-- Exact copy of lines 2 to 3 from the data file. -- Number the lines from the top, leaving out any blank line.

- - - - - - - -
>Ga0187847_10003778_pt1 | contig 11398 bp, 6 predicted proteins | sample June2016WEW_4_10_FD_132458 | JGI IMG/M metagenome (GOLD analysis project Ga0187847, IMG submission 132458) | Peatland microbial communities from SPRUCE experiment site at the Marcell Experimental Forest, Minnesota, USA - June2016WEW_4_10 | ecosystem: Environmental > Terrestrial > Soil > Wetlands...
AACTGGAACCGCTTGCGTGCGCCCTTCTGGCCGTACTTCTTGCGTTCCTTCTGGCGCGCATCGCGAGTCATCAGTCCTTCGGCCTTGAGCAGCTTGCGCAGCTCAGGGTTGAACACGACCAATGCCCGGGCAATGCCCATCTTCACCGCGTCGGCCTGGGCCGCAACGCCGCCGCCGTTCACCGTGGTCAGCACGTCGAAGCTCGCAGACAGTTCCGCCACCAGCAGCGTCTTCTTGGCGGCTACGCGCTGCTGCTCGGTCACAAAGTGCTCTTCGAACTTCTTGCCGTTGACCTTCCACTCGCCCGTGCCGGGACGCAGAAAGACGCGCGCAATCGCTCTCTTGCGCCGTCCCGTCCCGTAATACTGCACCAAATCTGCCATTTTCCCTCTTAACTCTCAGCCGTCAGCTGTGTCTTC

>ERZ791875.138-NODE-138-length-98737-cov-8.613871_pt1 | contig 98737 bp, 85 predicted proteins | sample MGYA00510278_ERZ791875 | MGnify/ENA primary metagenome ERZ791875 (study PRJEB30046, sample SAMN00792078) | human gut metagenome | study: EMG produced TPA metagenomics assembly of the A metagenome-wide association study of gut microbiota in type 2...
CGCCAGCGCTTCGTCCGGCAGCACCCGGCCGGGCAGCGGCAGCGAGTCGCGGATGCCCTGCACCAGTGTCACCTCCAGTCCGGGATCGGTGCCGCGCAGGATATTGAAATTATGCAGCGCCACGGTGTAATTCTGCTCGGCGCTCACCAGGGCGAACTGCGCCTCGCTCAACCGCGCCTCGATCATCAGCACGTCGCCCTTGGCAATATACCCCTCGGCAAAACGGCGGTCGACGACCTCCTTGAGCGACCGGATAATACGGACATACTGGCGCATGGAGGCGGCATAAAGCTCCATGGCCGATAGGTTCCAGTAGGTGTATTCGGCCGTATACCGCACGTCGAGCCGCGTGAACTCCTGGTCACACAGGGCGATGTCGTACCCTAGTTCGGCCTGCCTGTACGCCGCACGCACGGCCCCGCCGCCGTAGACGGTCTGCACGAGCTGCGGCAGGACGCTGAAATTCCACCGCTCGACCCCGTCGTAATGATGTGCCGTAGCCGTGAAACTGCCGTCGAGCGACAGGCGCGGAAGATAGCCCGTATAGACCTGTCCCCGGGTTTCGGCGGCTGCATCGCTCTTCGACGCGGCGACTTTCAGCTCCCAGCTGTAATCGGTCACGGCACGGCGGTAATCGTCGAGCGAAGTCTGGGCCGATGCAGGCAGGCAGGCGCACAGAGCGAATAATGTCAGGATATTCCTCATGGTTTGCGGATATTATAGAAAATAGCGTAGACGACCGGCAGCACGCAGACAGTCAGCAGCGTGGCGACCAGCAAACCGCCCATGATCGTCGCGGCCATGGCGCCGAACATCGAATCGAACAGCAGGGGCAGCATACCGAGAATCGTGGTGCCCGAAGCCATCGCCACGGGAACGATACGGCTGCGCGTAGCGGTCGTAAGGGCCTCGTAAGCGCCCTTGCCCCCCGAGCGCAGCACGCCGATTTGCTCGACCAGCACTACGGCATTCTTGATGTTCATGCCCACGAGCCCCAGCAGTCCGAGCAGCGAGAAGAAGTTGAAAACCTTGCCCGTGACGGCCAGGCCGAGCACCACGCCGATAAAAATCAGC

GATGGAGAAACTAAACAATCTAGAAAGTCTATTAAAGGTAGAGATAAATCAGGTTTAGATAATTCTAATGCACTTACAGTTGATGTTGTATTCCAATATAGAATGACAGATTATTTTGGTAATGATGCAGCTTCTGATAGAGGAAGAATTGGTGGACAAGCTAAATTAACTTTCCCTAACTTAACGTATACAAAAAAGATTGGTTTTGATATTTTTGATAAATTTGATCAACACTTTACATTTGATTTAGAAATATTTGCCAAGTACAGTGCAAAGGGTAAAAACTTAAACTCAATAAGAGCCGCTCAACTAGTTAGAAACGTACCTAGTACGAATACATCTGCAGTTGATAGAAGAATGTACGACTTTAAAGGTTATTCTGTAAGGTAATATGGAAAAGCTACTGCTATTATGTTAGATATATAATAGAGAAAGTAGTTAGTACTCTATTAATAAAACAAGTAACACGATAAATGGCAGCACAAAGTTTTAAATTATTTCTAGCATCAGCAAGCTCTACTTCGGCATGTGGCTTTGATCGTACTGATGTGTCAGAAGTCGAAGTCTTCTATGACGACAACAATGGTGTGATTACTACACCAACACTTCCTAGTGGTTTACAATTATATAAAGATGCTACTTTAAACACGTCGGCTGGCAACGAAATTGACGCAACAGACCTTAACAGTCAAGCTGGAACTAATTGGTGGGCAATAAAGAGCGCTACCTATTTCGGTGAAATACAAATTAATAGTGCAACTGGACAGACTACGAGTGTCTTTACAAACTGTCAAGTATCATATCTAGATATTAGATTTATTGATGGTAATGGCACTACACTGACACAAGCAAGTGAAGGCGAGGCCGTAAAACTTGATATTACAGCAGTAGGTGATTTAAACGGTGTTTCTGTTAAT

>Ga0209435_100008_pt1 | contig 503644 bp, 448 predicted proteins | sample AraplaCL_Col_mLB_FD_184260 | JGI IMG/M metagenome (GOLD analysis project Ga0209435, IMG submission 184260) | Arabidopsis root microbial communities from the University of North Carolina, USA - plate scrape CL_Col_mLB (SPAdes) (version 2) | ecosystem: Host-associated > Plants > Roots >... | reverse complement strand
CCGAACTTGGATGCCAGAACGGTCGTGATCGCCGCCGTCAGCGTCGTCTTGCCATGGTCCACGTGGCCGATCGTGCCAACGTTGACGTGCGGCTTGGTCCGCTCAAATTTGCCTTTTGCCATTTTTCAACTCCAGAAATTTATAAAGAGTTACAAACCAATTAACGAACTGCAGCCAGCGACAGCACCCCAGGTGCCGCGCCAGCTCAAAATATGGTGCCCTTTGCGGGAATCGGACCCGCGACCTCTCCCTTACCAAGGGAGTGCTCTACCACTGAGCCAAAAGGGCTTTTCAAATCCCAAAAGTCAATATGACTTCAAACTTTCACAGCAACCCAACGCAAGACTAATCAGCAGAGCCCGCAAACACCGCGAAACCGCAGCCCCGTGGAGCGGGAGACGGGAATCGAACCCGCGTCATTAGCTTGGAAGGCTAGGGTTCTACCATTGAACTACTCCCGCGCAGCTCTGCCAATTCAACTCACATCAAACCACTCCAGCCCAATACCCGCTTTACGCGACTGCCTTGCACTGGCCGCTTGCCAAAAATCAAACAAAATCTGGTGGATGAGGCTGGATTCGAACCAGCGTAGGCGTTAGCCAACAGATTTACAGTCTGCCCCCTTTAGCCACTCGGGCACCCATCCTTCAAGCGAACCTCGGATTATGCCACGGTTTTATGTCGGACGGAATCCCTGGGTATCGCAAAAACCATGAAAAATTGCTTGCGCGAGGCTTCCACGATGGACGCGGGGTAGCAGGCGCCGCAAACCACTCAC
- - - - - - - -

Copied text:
AACTGGAACCGCTTGCGTGCGCCCTTCTGGCCGTACTTCTTGCGTTCCTTCTGGCGCGCATCGCGAGTCATCAGTCCTTCGGCCTTGAGCAGCTTGCGCAGCTCAGGGTTGAACACGACCAATGCCCGGGCAATGCCCATCTTCACCGCGTCGGCCTGGGCCGCAACGCCGCCGCCGTTCACCGTGGTCAGCACGTCGAAGCTCGCAGACAGTTCCGCCACCAGCAGCGTCTTCTTGGCGGCTACGCGCTGCTGCTCGGTCACAAAGTGCTCTTCGAACTTCTTGCCGTTGACCTTCCACTCGCCCGTGCCGGGACGCAGAAAGACGCGCGCAATCGCTCTCTTGCGCCGTCCCGTCCCGTAATACTGCACCAAATCTGCCATTTTCCCTCTTAACTCTCAGCCGTCAGCTGTGTCTTC

>ERZ791875.138-NODE-138-length-98737-cov-8.613871_pt1 | contig 98737 bp, 85 predicted proteins | sample MGYA00510278_ERZ791875 | MGnify/ENA primary metagenome ERZ791875 (study PRJEB30046, sample SAMN00792078) | human gut metagenome | study: EMG produced TPA metagenomics assembly of the A metagenome-wide association study of gut microbiota in type 2...